Everledger, which offers traceability of products including batteries, announced a battery passport scheme with US car manufacturer Ford. The aim is responsible recycling of electric vehicle (EV) batteries.
The pilot uses Everledger’s technology platform to track EV batteries throughout their lifecycle to recycling. It will allow Ford to track out-of-warranty batteries, validate responsible end-of-life recycling, and gain access to data such as recycled critical minerals produced and associated CO2 savings, according to Everledger, a UK company.
The two parties will use the battery passport solution to track batteries in various late and newer EV models for six months. They will work with US lithium-ion battery recyclers Cirba Solutions and Li-Cycle.
The system will use a range of technologies, including various types of auto ID, blockchain and artificial intelligence. During manufacture, Ford batteries and their inner modules are tagged with 2-D data matrix codes, which are then scanned by each organisation as the battery changes hands. These scans report information about a battery’s location, chemistry and other attributes and activities.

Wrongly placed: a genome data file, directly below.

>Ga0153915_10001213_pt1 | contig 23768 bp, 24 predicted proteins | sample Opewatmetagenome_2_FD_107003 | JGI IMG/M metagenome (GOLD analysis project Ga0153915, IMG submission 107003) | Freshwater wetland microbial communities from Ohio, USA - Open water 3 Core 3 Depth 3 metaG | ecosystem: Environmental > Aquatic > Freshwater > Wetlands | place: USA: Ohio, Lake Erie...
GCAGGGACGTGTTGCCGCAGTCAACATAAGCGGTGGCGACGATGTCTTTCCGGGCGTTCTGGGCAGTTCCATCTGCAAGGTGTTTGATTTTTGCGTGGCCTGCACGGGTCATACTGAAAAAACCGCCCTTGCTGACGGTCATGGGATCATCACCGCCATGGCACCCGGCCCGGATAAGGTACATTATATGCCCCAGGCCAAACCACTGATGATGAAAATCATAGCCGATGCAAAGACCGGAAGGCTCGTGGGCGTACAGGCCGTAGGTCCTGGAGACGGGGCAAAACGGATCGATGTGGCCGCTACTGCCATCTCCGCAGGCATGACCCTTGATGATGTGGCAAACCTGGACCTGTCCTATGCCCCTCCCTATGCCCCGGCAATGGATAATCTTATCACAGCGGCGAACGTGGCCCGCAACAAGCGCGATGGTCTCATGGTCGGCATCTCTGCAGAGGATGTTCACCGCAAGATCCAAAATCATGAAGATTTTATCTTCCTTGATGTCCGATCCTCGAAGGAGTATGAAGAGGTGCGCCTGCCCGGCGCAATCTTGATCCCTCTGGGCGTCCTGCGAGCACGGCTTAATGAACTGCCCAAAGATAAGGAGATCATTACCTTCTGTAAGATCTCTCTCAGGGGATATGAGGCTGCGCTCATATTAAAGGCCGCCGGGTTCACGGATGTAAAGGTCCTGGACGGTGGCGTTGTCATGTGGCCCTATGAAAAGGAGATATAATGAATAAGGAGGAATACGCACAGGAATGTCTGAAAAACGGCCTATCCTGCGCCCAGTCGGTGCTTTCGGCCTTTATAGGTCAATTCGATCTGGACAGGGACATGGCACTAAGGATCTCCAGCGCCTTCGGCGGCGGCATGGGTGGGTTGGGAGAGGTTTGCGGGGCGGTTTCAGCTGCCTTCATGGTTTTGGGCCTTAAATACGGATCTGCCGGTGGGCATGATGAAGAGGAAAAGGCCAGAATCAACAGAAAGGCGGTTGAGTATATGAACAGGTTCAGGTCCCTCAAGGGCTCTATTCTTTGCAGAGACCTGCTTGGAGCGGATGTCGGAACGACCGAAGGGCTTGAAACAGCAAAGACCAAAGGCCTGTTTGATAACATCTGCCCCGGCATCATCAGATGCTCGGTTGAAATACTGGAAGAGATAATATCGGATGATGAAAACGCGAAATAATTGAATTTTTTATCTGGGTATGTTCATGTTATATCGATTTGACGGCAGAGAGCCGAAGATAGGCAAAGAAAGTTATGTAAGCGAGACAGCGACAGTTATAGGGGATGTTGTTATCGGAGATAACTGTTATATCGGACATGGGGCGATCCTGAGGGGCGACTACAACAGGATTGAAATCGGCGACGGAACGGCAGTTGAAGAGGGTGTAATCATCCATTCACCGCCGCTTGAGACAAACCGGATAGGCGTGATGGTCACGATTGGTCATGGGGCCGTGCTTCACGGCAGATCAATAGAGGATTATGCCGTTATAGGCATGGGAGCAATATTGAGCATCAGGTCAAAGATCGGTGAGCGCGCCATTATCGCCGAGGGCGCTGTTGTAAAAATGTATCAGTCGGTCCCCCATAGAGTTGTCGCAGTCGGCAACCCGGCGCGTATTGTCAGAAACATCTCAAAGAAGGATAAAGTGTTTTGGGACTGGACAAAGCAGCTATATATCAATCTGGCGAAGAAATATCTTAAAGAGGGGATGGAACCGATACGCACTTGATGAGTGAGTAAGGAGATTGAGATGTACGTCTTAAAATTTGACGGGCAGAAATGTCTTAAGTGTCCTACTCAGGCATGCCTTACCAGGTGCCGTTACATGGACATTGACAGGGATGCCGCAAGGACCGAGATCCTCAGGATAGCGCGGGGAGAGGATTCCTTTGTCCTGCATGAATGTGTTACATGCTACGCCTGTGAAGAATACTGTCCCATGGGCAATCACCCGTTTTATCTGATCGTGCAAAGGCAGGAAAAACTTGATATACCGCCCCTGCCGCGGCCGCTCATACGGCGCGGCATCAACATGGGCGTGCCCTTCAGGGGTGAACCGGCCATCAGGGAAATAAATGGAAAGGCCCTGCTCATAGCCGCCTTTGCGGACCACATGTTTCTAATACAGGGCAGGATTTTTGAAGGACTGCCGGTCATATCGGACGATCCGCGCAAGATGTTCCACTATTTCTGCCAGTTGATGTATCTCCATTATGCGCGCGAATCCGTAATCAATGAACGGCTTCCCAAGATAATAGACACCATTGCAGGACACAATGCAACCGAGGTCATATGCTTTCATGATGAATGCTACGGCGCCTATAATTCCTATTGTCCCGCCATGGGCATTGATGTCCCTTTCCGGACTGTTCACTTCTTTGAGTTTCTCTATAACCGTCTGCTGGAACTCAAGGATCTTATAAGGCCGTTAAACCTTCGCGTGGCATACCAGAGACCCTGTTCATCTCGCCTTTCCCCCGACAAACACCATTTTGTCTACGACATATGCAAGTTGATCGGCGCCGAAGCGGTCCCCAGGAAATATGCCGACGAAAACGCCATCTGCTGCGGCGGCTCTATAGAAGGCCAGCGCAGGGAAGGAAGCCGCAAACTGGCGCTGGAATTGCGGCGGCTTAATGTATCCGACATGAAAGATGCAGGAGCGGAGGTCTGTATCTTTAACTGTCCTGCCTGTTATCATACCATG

The pilot comes ahead of the new European Battery Regulation, which will come into force in late 2022/early 2023. It will require manufacturers to report on their responsibility for battery recycling.
This pilot will be in the North American market. The passport will be released after six months of testing.